My research program focuses on linking environmental services to human behavior using economic theory to develop specific hypotheses describing what can be learned from individual choices occurring over space and time. By developing and applying novel applied econometric techniques to analyze these choices, consistent measures of the tradeoffs people are willing to make to alter environmental services and their surroundings are revealed. My research focuses on applying these techniques to address substantive issues linking land use, water and energy to observed human behavior and choices.
Specifically, my research program focuses on (1) understanding the impact of unconventional shale gas exploration on nearby populations and the environment; (2) valuing urban amenities and modeling land use change; (3) characterizing the impact of harmful algal blooms on peoples’ choices; and (4) measuring the impact of changes in climate and severe weather on peoples’ decision making and wellbeing. To address these issues, I use a number of econometric approaches to uncover preferences for environmental services including reduced form models describing outcomes of human behavior (e.g. prices, wages) and structural models describing human behavior directly (e.g. where to go, what to do).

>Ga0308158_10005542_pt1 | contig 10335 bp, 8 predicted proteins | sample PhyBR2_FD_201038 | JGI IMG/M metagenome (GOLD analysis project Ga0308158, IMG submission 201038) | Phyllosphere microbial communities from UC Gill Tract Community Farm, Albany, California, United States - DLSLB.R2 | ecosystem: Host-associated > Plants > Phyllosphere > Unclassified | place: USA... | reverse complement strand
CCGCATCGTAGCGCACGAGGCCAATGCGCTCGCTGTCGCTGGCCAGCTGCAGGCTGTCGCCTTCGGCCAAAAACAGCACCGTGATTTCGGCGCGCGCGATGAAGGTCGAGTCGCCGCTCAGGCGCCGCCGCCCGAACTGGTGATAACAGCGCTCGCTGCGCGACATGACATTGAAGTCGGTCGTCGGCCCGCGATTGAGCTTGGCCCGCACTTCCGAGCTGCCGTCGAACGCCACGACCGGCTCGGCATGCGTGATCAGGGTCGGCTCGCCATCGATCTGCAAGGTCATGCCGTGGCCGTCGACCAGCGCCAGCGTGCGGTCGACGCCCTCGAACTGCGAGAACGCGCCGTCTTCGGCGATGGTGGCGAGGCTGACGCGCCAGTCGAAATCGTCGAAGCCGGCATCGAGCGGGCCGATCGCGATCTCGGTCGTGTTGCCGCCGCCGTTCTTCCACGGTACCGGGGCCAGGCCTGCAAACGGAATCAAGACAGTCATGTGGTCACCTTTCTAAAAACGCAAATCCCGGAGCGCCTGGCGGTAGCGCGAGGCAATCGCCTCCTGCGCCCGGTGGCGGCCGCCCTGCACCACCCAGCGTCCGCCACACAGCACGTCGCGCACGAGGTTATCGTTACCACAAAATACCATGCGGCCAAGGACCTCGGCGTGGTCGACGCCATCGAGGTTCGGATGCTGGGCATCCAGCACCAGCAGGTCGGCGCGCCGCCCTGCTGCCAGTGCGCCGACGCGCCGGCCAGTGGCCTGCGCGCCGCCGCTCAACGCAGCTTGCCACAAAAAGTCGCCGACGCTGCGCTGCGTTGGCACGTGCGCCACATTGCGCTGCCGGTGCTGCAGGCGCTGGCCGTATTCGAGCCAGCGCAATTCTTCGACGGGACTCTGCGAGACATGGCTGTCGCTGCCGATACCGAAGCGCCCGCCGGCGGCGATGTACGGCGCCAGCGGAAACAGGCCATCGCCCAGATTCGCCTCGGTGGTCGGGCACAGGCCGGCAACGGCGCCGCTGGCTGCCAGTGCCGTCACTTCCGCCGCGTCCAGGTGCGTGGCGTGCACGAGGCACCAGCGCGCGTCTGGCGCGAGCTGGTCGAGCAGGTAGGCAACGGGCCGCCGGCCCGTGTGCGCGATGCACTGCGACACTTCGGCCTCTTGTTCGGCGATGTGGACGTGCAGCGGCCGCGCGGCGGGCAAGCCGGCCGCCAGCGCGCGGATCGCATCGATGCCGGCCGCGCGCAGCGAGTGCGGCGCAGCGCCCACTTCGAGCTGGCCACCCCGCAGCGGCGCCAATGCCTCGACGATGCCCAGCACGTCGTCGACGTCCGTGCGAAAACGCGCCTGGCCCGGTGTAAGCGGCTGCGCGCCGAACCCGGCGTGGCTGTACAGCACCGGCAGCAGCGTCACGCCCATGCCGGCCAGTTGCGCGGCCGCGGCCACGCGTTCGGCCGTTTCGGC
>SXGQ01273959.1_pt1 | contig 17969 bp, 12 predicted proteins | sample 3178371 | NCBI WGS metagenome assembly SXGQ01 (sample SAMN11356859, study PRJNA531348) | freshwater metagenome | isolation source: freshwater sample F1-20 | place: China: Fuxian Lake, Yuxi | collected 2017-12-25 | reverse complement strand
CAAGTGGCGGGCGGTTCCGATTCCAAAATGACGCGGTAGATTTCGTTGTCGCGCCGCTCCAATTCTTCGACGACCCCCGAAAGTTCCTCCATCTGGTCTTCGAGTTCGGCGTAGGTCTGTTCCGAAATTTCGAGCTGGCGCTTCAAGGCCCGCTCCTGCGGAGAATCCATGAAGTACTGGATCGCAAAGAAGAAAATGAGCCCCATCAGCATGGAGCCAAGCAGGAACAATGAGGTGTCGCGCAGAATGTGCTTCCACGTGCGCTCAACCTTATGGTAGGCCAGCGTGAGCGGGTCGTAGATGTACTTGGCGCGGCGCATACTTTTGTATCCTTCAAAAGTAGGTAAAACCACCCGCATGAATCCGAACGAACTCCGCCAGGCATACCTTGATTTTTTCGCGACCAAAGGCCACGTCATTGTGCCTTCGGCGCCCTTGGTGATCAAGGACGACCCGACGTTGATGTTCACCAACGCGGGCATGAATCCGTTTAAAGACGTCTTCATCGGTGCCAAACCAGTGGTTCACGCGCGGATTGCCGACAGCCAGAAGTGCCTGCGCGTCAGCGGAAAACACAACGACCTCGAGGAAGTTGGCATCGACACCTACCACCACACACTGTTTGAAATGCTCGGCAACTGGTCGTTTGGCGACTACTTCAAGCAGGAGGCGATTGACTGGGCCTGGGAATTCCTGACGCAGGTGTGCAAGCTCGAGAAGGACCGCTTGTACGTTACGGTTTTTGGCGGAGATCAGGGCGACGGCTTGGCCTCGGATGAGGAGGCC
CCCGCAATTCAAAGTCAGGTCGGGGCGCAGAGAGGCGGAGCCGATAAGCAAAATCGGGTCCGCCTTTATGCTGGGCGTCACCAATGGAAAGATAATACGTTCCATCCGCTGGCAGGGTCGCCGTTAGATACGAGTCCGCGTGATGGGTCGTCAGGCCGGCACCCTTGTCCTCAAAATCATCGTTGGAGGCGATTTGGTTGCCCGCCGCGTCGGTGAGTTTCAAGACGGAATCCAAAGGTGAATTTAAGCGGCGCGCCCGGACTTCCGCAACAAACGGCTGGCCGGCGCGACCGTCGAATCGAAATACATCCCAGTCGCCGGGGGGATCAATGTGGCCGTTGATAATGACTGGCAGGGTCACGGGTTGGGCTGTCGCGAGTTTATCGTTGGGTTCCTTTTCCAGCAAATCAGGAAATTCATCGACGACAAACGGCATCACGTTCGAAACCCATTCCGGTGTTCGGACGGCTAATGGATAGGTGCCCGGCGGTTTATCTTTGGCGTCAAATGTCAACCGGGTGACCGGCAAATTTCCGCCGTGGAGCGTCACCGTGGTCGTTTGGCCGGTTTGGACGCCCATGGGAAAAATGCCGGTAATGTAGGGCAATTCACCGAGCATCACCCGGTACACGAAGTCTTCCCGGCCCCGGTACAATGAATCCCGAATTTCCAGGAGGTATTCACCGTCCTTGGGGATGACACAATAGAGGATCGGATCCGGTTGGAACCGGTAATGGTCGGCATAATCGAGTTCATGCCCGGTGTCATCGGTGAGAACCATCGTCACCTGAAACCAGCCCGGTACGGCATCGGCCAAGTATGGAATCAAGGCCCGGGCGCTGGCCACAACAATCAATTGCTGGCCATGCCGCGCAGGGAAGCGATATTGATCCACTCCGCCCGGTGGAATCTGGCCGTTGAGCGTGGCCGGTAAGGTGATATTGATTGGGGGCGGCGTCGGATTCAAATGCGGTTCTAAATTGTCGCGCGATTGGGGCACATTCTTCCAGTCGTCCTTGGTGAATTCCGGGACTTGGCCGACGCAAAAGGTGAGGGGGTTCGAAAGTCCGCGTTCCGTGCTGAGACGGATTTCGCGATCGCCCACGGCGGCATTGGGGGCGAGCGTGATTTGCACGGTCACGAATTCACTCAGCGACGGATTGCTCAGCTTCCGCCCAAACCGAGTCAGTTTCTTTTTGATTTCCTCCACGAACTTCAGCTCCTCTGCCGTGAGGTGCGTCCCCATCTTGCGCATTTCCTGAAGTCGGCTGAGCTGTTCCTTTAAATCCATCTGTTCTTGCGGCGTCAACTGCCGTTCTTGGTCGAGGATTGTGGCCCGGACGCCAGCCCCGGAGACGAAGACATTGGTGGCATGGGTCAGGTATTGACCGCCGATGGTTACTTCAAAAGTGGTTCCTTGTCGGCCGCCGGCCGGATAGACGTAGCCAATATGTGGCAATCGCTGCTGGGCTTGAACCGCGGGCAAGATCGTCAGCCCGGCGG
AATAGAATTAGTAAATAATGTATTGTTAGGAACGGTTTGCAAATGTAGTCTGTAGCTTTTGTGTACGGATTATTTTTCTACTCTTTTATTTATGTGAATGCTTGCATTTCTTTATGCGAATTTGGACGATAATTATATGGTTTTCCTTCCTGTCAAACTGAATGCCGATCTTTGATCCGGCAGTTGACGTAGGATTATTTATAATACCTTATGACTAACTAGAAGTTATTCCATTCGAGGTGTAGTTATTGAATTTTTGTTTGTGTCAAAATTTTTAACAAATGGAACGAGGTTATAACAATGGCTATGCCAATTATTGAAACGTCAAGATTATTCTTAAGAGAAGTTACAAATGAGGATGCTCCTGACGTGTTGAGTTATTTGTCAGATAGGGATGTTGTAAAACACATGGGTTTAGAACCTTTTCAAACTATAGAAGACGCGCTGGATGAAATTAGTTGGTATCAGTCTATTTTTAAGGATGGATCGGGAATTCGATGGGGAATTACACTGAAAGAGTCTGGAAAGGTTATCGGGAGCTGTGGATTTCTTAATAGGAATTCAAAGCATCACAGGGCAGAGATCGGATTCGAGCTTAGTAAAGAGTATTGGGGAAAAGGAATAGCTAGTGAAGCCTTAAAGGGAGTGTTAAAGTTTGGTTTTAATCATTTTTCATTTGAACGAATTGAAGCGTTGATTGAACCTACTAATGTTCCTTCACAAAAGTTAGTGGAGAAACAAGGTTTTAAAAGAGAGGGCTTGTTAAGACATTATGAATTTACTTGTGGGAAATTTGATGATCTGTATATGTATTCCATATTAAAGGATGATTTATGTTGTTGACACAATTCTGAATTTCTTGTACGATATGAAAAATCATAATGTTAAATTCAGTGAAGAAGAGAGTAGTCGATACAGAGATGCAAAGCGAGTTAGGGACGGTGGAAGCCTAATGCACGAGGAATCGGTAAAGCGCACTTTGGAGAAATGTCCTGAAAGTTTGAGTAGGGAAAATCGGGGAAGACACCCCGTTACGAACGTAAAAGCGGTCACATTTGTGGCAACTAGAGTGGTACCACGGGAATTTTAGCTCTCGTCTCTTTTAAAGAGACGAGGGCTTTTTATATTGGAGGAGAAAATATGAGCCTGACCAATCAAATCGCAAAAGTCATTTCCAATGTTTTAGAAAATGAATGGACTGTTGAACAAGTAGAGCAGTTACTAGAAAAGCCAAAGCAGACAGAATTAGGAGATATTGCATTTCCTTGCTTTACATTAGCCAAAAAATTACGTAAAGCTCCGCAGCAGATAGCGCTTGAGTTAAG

Unconventional Shale Gas
My research on economic impacts associated with shale gas exploration consists of papers focusing on housing market impacts to nearby residents, changes in behavior as individuals seek to avert potential risks associated with unconventional shale gas exploration and impacts to land use and the environment that arise from shale exploration. A core objective of these research projects is to provide policy relevant information in a timely fashion as Ohio and other states grapple with the rapidly unfolding emergence of unconventional shale gas exploration in local communities. To do this, I have published peer-reviewed research in top field journals in economics, brought economic findings to interdisciplinary audiences through interdisciplinary publications and conducted outreach to policymakers in person, via media and through extension and policy briefs.